Martin Bormann gained infamy as Adolf Hitler’s private secretary and was the head of the Nazi Party Chancellery. He retreated to the bunker with Hitler on January 16, 1945, and remained there until the Nazi leader committed suicide on April 30, 1945. Bormann attempted to flee Berlin with other officers on May 2 but didn’t make it out of the city as he was killed by Soviet soldiers. Or was he?
South American Sightings
Artur Axmann, the leader of the Hitler Youth, was with Bormann, SS Doctor Ludwig Stumpfegger, and Hans Baur, Hitler’s pilot, as they tried to leave Berlin. An attack by Soviet artillery caused carnage, and the panicked group split up. Once they got to the tracks at Lehrter Station, Axmann went in the opposite direction to Bormann and Stumpfegger. However, he encountered Soviet soldiers and returned to a bridge near the railway where he found two bodies. Axmann later said the bodies were Bormann and Stumpfegger, although he admitted that he never got the chance to examine the corpses.
It should have been an open and shut case, but as the Soviets never stated that they found the body of Martin Bormann, his fate remained in doubt for decades. In fact, there were numerous alleged sightings of the Nazi between 1945 and 1965 in Europe and South America. In 1967, legendary ‘Nazi Hunter’ Simon Wiesenthal said there was enough evidence to suggest that Bormann was still alive. Theories on how he escaped included a suggestion that he traveled to Argentina by U-Boat, while other conspiracy theorists believe he fled to Italy, then Spain, and eventually reached South America with the aid of a Nazi escape network.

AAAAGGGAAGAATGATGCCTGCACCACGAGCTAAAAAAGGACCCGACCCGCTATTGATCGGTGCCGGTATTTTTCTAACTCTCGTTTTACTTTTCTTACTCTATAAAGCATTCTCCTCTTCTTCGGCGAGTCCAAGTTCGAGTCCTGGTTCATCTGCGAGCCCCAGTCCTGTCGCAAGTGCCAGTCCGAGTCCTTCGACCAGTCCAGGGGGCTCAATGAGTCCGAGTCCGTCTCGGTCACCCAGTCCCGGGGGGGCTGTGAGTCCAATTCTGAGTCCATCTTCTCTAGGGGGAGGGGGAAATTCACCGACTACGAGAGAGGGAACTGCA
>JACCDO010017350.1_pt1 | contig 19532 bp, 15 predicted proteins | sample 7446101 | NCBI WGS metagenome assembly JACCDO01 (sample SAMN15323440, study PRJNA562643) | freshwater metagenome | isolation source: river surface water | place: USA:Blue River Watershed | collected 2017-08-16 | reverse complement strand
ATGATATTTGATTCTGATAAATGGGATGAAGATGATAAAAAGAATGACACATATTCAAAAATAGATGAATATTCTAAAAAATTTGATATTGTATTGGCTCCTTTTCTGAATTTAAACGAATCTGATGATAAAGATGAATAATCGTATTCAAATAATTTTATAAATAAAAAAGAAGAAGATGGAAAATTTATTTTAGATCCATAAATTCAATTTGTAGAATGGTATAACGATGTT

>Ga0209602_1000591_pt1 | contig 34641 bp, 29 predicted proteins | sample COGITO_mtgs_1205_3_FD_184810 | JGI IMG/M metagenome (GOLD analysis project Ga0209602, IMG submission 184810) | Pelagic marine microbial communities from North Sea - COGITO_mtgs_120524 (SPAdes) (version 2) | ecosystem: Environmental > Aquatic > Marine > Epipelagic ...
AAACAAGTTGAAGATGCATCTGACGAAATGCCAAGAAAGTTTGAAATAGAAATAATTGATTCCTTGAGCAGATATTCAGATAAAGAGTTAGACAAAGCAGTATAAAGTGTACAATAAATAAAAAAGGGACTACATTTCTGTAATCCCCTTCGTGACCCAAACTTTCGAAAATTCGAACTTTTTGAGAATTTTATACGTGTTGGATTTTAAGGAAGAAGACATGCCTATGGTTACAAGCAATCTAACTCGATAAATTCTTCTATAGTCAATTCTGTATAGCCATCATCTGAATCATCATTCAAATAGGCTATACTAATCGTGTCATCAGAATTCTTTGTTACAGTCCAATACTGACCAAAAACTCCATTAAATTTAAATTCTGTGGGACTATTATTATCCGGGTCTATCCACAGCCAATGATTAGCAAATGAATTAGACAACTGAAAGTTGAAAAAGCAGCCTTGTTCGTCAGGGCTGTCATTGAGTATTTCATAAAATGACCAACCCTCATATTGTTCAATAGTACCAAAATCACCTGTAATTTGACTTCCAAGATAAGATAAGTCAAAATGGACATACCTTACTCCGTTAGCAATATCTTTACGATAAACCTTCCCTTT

Discovery of a Body
The case of Martin Bormann’s disappearance rumbled on until 1972 when construction workers found human remains just meters away from where Axmann claimed Bormann and Stumpfegger died. Dr. Hugo Blasckhe reconstructed dental records which identified the skeleton as Bormann’s. Also, the corpse had damage to the collarbone consistent with injuries sustained by Hitler’s deputy in a motorbike accident in 1939. Furthermore, doctors found remnants of glass in the jawbones of both skeletons which suggests Stumpfegger and Bormann swallowed cyanide capsules.
Forensic examiners went a step further by analyzing the shape of the skull and size of the skeleton before concluding it was definitely Martin Bormann’s remains. The second skeleton was of a similar size to Stumpfegger, so the analysts were satisfied that it was the remains of the SS Doctor. The West German government declared Bormann officially dead, although his family couldn’t cremate the corpse in case further examination was necessary. This should have been the end of the affair, but there were further twists and turns to come.